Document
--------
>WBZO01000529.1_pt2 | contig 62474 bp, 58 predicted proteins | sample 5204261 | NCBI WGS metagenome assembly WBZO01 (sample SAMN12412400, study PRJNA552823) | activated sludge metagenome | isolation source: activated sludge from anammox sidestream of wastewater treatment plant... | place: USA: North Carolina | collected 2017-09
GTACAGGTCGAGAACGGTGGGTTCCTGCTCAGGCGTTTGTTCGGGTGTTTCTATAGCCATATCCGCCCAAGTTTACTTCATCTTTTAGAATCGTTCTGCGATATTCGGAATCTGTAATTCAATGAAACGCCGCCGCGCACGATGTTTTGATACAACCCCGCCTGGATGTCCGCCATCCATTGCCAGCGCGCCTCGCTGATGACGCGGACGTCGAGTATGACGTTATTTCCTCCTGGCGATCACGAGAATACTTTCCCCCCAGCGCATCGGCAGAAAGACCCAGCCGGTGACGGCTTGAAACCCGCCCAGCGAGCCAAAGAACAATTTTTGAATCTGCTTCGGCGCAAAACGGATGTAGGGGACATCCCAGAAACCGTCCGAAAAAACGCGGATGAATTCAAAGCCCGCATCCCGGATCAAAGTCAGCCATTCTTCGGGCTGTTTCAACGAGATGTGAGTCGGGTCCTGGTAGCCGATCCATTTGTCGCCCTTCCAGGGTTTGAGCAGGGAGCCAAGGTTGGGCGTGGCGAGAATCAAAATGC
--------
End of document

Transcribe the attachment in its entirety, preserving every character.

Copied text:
>WBZO01000529.1_pt2 | contig 62474 bp, 58 predicted proteins | sample 5204261 | NCBI WGS metagenome assembly WBZO01 (sample SAMN12412400, study PRJNA552823) | activated sludge metagenome | isolation source: activated sludge from anammox sidestream of wastewater treatment plant... | place: USA: North Carolina | collected 2017-09
GTACAGGTCGAGAACGGTGGGTTCCTGCTCAGGCGTTTGTTCGGGTGTTTCTATAGCCATATCCGCCCAAGTTTACTTCATCTTTTAGAATCGTTCTGCGATATTCGGAATCTGTAATTCAATGAAACGCCGCCGCGCACGATGTTTTGATACAACCCCGCCTGGATGTCCGCCATCCATTGCCAGCGCGCCTCGCTGATGACGCGGACGTCGAGTATGACGTTATTTCCTCCTGGCGATCACGAGAATACTTTCCCCCCAGCGCATCGGCAGAAAGACCCAGCCGGTGACGGCTTGAAACCCGCCCAGCGAGCCAAAGAACAATTTTTGAATCTGCTTCGGCGCAAAACGGATGTAGGGGACATCCCAGAAACCGTCCGAAAAAACGCGGATGAATTCAAAGCCCGCATCCCGGATCAAAGTCAGCCATTCTTCGGGCTGTTTCAACGAGATGTGAGTCGGGTCCTGGTAGCCGATCCATTTGTCGCCCTTCCAGGGTTTGAGCAGGGAGCCAAGGTTGGGCGTGGCGAGAATCAAAATGC